It was in 2012 that Diu first thought of solar power. “We had certain obligations to install solar energy. Also, we had barren land available,” says Milind Ingle, executive engineer, electricity department, Daman & Diu. Further, Diu was spending ₹80 lakh a month to get power from Gujarat. Since electricity had to be transported through 25-30 km of transmission lines, supply voltage was affected. “Instead of 66 KV we only got 59-60 KV. So, dim light at homes was routine,” says Ingle. The T&D losses, too, were relatively high at 12%.
The solar park has changed all that. T&D losses have come down to 7%. Not only do consumers now get 66 KV but they also pay less as the tariff has been revised downwards for all categories of consumers. For domestic consumers (consuming 51-100 units) rates have come down from ₹1.80 per unit in 2016-17 to ₹1.17 in 2017-18.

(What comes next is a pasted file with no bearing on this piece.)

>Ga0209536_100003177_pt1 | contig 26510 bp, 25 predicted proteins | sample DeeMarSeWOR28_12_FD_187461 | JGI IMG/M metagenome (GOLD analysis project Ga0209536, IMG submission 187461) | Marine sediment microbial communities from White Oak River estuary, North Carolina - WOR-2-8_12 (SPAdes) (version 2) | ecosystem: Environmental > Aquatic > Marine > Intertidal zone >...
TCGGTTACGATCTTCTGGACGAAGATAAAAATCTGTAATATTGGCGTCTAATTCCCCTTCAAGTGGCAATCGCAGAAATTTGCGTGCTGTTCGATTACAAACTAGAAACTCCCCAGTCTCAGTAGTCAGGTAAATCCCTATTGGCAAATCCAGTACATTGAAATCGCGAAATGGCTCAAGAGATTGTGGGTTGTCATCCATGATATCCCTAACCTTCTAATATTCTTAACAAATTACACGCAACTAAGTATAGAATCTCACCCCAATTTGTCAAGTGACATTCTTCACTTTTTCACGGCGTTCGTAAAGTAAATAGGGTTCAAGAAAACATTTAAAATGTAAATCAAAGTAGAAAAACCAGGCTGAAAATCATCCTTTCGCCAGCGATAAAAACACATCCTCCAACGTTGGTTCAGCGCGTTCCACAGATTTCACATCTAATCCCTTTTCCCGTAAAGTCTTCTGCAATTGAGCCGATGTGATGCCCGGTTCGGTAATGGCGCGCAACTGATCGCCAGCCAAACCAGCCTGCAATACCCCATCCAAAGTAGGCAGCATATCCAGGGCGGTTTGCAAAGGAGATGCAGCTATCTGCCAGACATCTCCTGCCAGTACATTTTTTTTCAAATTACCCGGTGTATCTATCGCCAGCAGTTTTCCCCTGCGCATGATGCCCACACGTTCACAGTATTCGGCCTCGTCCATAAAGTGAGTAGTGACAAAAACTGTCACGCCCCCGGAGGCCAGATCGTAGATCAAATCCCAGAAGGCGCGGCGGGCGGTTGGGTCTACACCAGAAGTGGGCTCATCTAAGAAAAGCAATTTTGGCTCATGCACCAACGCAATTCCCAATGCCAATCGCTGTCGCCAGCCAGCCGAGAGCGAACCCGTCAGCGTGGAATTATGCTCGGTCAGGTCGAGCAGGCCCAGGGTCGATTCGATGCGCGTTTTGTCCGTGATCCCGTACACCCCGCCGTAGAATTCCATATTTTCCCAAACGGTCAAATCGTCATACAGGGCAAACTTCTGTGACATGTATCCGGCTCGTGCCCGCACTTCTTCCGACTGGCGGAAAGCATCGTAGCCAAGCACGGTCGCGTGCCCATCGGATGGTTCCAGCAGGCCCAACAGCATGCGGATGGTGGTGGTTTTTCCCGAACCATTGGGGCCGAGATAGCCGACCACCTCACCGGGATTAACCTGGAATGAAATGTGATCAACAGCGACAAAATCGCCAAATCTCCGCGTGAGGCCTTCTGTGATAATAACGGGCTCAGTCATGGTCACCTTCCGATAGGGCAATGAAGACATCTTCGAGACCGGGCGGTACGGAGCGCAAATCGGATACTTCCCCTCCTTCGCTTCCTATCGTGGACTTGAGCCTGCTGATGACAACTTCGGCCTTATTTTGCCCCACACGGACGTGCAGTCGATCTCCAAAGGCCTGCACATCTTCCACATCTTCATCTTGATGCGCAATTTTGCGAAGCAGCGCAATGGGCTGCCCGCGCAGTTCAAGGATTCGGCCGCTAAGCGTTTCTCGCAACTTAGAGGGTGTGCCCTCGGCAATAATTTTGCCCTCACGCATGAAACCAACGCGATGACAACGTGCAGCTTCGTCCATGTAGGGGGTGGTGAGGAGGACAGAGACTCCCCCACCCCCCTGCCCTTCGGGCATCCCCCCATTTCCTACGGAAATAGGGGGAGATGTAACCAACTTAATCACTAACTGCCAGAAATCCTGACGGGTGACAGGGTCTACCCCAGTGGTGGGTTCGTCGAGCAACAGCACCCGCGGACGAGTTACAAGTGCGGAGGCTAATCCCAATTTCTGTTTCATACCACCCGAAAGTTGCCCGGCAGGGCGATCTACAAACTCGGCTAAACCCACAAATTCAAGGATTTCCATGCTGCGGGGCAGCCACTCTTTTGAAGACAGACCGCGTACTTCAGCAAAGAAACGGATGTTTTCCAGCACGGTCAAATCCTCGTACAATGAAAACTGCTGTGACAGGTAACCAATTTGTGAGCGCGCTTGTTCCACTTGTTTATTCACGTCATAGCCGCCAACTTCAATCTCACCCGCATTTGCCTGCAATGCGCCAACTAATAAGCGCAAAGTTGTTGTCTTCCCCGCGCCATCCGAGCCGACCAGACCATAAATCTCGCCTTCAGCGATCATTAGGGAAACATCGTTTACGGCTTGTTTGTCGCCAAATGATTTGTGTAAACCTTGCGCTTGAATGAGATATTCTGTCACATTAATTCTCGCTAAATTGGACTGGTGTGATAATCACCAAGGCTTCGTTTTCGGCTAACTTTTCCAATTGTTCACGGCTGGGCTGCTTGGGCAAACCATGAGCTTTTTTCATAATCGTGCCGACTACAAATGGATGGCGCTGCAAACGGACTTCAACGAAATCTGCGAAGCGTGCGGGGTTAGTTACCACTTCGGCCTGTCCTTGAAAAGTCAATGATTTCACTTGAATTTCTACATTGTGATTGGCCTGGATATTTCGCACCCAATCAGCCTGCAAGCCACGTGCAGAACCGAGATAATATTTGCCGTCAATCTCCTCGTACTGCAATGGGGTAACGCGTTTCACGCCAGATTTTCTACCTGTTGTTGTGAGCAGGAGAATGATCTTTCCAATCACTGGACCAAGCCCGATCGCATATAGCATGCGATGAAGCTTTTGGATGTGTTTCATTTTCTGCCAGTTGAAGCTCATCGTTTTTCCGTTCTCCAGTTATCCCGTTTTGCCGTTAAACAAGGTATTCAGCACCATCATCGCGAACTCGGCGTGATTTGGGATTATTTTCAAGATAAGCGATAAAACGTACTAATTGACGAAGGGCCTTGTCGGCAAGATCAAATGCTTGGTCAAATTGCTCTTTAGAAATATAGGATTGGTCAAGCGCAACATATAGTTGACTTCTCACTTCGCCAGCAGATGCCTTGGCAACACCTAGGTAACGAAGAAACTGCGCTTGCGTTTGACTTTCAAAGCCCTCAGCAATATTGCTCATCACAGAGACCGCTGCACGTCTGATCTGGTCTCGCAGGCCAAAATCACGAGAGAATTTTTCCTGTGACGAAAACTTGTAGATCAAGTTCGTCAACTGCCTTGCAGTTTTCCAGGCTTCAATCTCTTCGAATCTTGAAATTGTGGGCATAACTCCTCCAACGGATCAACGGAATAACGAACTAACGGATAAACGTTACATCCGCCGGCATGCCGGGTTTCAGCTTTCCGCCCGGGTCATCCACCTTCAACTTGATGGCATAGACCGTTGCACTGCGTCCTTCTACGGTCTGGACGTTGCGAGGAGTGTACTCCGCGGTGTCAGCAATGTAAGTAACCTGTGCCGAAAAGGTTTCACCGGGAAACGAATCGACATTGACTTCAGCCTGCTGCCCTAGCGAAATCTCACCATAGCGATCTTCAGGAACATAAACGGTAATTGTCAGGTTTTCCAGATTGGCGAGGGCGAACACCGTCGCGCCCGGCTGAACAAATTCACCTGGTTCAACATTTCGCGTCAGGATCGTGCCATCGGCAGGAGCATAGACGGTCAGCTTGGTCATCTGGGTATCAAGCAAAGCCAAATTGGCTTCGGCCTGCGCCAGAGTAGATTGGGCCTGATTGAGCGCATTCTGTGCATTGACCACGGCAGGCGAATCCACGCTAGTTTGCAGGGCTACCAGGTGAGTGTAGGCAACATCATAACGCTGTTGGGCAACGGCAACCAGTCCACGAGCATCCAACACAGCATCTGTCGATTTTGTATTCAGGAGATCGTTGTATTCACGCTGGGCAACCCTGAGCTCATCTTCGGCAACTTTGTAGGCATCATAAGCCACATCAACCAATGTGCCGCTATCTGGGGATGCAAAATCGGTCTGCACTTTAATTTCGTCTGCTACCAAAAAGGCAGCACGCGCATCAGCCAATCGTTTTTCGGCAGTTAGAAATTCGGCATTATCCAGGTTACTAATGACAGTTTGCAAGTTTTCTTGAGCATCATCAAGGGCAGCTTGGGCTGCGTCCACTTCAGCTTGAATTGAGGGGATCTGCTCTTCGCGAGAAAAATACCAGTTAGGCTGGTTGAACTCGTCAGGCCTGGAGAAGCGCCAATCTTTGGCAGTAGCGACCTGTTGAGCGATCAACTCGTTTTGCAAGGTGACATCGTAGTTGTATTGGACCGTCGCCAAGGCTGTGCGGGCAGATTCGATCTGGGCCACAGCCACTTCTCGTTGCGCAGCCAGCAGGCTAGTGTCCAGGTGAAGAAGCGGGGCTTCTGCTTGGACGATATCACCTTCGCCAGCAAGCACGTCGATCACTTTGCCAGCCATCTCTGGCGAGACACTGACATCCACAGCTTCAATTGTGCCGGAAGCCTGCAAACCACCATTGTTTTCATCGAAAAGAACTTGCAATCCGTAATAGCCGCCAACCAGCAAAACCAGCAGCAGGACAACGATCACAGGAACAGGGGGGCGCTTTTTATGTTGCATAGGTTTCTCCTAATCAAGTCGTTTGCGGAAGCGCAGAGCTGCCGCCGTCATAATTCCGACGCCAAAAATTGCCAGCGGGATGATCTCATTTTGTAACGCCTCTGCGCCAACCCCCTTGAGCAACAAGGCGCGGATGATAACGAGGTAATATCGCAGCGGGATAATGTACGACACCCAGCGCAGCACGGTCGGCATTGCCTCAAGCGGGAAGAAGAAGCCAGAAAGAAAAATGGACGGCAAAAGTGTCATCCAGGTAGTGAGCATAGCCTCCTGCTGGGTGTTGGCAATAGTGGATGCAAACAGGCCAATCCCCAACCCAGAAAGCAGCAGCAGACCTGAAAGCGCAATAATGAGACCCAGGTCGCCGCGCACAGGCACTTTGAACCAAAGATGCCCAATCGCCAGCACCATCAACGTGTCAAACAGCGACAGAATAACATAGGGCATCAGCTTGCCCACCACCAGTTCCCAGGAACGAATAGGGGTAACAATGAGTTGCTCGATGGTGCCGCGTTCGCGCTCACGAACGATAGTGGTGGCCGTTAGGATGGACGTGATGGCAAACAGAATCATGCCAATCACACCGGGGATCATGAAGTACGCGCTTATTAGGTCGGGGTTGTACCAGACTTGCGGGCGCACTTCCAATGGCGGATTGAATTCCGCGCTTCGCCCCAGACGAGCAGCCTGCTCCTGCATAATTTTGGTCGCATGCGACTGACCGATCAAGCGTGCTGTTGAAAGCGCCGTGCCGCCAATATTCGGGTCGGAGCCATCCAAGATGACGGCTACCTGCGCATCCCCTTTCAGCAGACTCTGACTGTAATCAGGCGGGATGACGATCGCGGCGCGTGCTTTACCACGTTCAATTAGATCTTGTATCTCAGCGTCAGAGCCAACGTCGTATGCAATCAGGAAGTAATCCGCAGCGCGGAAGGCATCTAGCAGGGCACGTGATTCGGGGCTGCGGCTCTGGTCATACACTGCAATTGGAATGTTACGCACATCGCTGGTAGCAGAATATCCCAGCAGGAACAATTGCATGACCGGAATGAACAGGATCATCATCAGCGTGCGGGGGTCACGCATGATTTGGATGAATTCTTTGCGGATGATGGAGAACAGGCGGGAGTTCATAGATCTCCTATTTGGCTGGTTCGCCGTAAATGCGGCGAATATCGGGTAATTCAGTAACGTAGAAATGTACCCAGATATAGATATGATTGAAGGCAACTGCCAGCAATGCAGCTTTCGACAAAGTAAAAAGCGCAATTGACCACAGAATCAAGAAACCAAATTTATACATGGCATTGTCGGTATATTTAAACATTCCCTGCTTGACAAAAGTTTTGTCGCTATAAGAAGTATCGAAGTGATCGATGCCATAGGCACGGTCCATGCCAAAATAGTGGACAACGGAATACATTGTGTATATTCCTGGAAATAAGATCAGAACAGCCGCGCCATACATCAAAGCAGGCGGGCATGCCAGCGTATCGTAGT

The leap in solar technology has seen cost efficiencies improving in a matter of years.
The foundation stone of the first phase of the solar park, spread over 30 acres, was laid in 2014 with a capacity to generate 3MW at a cost of ₹25.5 crore. The project was awarded to the PSU BHEL. When Diu put out the tender for the second phase in 2015, efficiencies had dramatically improved. While the capacity, at 6 MW, was double the earlier one, the second phase cost just ₹36.98 crore and was spread over a smaller land parcel of 20 acres. The foundation stone was laid in 2016 and the contract was awarded to Indore-based Ujaas Energy Ltd.